Using Images to Spur Location-Based ‘Discovery’

It seems like there are a lot of apps these days that are trying to give insight into the world around you — revealing secret places and tips that others have discovered, and creating e-landmarks where there aren’t any. Foursquare talks about “unlocking the city” through check-ins that reveal where your friends go, Yelp’s users review various establishments and leave their notes, and users of Instagram and Color upload images that can be viewed by location.

Trover is somewhere in between these, seeking to unite photo sharing with location-based discovery. When the app loads, it presents a grid of photographs based on your current location, showing you the closest ones that Trover users have uploaded. As you scroll down through the grid of photographs, you see images that were uploaded from further and further away. Images range from photos of parks or graffiti, to the insides of restaurants, to specific events within a given venue, and users can leave comments about the scene.

The company’s co-founder and CEO, Jason Karas, likens the service to people “leaving breadcrumbs” for one another — places to discover nearby, with notes to give context. All of the content on the site is user-generated, and you can follow specific users or view tips left by everyone.

 Street Fight recently caught up with Karas to talk about how the app works, why Trover is different from other photo-sharing sites, and how the location-based “discovery” space is evolving.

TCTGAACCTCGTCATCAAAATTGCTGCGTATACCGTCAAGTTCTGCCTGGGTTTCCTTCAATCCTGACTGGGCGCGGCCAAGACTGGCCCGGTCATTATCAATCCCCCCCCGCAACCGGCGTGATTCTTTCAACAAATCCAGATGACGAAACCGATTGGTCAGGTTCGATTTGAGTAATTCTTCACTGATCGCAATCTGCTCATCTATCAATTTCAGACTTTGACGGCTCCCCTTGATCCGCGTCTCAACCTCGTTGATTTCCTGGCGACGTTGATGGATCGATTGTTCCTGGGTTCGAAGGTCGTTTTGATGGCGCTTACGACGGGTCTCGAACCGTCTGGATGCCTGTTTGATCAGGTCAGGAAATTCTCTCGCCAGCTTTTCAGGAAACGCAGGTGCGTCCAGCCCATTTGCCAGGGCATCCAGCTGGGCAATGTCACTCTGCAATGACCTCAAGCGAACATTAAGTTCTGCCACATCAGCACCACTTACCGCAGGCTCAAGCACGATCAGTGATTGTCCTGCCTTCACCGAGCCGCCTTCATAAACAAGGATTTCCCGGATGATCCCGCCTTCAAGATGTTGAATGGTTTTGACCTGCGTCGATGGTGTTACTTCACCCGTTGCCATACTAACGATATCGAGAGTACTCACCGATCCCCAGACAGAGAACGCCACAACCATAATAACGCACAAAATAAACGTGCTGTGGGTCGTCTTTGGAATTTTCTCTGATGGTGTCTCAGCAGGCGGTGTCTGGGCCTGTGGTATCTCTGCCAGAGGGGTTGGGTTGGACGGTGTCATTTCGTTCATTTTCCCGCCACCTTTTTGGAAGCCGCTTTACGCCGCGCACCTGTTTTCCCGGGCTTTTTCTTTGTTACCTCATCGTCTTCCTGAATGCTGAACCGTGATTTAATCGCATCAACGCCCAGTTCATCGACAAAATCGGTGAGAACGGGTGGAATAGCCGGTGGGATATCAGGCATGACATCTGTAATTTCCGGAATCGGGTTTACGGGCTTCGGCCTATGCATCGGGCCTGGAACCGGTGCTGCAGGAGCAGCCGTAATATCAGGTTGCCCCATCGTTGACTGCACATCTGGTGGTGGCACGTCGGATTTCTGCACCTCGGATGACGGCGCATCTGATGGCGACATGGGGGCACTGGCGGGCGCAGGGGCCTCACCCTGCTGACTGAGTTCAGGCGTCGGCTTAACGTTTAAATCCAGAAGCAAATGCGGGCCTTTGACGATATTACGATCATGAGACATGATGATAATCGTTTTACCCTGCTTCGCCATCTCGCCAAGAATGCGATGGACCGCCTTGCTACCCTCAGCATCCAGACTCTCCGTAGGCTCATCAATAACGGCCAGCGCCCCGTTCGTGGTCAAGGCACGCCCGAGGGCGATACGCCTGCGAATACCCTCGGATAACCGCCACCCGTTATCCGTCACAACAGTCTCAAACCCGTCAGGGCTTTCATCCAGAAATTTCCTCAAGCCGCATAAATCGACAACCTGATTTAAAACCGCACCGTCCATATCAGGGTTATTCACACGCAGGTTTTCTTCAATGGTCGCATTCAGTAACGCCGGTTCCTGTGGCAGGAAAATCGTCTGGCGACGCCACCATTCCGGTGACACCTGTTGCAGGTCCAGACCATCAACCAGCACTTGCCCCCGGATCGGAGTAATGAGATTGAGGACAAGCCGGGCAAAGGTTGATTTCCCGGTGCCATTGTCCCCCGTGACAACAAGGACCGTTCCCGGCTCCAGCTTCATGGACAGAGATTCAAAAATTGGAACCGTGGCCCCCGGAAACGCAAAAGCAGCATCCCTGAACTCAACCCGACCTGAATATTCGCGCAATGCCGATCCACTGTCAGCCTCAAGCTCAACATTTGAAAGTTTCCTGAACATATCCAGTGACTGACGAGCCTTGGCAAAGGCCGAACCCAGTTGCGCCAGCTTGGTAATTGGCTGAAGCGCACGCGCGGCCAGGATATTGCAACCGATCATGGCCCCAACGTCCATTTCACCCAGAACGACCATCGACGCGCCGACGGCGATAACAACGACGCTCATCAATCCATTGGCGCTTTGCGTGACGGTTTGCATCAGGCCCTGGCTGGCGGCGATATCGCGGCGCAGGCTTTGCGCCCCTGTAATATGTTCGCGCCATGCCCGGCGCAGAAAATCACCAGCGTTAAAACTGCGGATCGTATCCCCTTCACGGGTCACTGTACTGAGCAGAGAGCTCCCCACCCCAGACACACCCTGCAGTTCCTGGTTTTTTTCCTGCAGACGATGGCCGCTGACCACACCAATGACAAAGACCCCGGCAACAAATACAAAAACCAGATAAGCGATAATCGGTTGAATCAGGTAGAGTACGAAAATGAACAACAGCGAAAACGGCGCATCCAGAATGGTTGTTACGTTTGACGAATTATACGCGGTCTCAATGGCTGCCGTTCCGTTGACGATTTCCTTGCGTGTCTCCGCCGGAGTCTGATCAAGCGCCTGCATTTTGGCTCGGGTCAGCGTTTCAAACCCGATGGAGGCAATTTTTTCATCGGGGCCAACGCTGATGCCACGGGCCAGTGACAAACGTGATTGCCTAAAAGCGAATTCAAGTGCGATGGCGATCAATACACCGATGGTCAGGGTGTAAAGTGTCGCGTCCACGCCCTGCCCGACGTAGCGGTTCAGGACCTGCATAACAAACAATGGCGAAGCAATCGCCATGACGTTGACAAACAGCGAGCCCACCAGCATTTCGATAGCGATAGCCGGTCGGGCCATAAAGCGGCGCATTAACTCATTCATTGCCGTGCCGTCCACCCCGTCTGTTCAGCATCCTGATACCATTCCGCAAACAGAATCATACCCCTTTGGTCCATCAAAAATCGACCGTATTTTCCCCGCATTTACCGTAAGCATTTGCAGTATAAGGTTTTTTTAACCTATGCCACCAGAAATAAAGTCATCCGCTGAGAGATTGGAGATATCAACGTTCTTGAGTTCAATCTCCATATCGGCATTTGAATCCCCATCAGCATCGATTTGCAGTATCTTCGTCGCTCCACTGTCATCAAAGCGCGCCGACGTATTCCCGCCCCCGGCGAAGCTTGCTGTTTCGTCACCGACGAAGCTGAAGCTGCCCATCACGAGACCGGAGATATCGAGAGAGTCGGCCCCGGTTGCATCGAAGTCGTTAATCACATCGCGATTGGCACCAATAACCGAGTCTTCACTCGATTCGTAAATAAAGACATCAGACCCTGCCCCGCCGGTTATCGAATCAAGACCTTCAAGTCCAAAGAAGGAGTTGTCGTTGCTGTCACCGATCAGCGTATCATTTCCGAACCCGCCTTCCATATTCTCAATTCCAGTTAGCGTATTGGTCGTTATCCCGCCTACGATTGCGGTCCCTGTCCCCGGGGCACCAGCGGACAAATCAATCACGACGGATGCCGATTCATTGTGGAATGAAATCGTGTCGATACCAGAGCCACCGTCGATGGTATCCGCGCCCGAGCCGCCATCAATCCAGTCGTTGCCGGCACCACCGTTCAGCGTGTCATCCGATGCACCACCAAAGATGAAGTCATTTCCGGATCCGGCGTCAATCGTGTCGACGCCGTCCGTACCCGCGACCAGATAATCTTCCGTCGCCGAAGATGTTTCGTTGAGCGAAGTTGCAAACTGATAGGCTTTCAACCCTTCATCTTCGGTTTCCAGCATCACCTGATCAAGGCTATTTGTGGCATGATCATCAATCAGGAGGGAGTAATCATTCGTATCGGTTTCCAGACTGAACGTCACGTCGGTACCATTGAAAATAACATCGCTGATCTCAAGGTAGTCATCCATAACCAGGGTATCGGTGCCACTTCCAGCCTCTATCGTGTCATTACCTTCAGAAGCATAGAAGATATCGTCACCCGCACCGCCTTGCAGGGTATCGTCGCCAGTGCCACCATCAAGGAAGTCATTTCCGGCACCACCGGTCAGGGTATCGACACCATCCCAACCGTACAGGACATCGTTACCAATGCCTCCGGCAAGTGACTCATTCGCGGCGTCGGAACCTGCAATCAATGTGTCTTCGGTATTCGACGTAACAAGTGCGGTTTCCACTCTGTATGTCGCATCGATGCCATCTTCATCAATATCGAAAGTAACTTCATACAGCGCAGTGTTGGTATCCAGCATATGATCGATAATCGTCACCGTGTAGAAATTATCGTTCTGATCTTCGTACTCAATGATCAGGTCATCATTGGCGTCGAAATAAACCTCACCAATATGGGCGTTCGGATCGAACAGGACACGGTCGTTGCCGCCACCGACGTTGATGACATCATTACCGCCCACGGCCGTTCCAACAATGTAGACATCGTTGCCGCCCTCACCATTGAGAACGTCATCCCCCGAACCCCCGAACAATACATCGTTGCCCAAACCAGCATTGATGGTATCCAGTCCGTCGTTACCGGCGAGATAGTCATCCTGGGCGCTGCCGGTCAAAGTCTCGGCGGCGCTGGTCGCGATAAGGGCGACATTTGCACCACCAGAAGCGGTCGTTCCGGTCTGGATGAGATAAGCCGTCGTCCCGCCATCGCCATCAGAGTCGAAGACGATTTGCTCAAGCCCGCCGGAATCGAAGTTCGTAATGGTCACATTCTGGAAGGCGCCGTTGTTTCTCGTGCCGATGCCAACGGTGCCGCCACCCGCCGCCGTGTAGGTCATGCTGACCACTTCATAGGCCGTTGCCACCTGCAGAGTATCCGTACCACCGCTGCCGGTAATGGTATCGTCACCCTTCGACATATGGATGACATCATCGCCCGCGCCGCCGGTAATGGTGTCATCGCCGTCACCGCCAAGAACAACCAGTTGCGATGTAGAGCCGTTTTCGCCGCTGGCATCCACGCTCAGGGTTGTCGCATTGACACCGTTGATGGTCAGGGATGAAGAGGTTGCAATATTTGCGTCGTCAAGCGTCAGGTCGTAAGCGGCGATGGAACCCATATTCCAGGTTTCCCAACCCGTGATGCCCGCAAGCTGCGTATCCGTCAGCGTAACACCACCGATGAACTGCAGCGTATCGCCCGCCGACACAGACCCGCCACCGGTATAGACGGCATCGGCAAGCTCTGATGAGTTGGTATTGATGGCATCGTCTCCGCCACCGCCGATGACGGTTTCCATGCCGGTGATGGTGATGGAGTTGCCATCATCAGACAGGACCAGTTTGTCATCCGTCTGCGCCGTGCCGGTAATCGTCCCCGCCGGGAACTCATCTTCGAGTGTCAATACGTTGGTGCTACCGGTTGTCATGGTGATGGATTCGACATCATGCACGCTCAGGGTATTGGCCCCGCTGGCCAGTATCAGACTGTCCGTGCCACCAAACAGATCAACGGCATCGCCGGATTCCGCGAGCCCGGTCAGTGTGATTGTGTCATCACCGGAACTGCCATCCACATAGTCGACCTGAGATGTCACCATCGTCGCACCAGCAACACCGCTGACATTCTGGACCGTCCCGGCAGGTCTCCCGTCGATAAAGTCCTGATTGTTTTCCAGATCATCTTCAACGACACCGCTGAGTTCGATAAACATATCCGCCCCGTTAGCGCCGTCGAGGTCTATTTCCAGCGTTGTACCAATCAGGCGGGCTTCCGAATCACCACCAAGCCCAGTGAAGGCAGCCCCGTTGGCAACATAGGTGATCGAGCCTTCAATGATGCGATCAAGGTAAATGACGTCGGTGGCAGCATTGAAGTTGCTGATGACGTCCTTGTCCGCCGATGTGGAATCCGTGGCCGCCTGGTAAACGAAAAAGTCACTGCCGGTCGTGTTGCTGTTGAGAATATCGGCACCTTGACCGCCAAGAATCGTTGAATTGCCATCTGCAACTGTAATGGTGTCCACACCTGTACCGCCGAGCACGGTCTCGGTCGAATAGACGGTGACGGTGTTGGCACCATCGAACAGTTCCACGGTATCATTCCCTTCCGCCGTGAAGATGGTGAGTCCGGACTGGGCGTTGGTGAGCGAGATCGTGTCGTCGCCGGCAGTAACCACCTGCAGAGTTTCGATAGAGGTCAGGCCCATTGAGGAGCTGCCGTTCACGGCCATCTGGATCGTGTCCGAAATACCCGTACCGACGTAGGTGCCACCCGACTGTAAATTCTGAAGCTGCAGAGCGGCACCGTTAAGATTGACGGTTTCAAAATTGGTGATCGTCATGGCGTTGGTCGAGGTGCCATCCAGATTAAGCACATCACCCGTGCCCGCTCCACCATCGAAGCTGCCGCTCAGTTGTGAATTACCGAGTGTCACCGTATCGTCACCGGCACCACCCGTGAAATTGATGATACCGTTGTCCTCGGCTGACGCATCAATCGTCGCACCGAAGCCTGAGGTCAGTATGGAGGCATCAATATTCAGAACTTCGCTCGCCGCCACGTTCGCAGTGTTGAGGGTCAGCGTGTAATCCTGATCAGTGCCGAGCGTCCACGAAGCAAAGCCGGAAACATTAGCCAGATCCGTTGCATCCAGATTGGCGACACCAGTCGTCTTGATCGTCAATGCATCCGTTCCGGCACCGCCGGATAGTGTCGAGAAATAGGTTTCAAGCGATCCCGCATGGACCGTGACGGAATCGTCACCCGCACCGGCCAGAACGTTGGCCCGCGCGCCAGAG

What were some of the main issues you had to deal with in creating an image-centric discovery app?
Our first challenge was to make an interface that would capture something to see or do and help the next person find it and use it really quickly.

The second challenge is: “Okay, we built the tool, but how are you going to get people to use it for that purpose?”  People use cameras and mobile phones and GPS for a huge swath of things. How are you going to get them to use it?  How are you going to incent them and point them to this particular use case, which is a use case around discoveries and things to see and do.

We spent a lot of time building our initial base of users.  We went and hand-picked people who were really passionate about cities and they loved to take pictures of things to do.  [We wanted to create a community] to say, “Hey, Trover is for this kind of photos. It’s for a very specific kind of content.”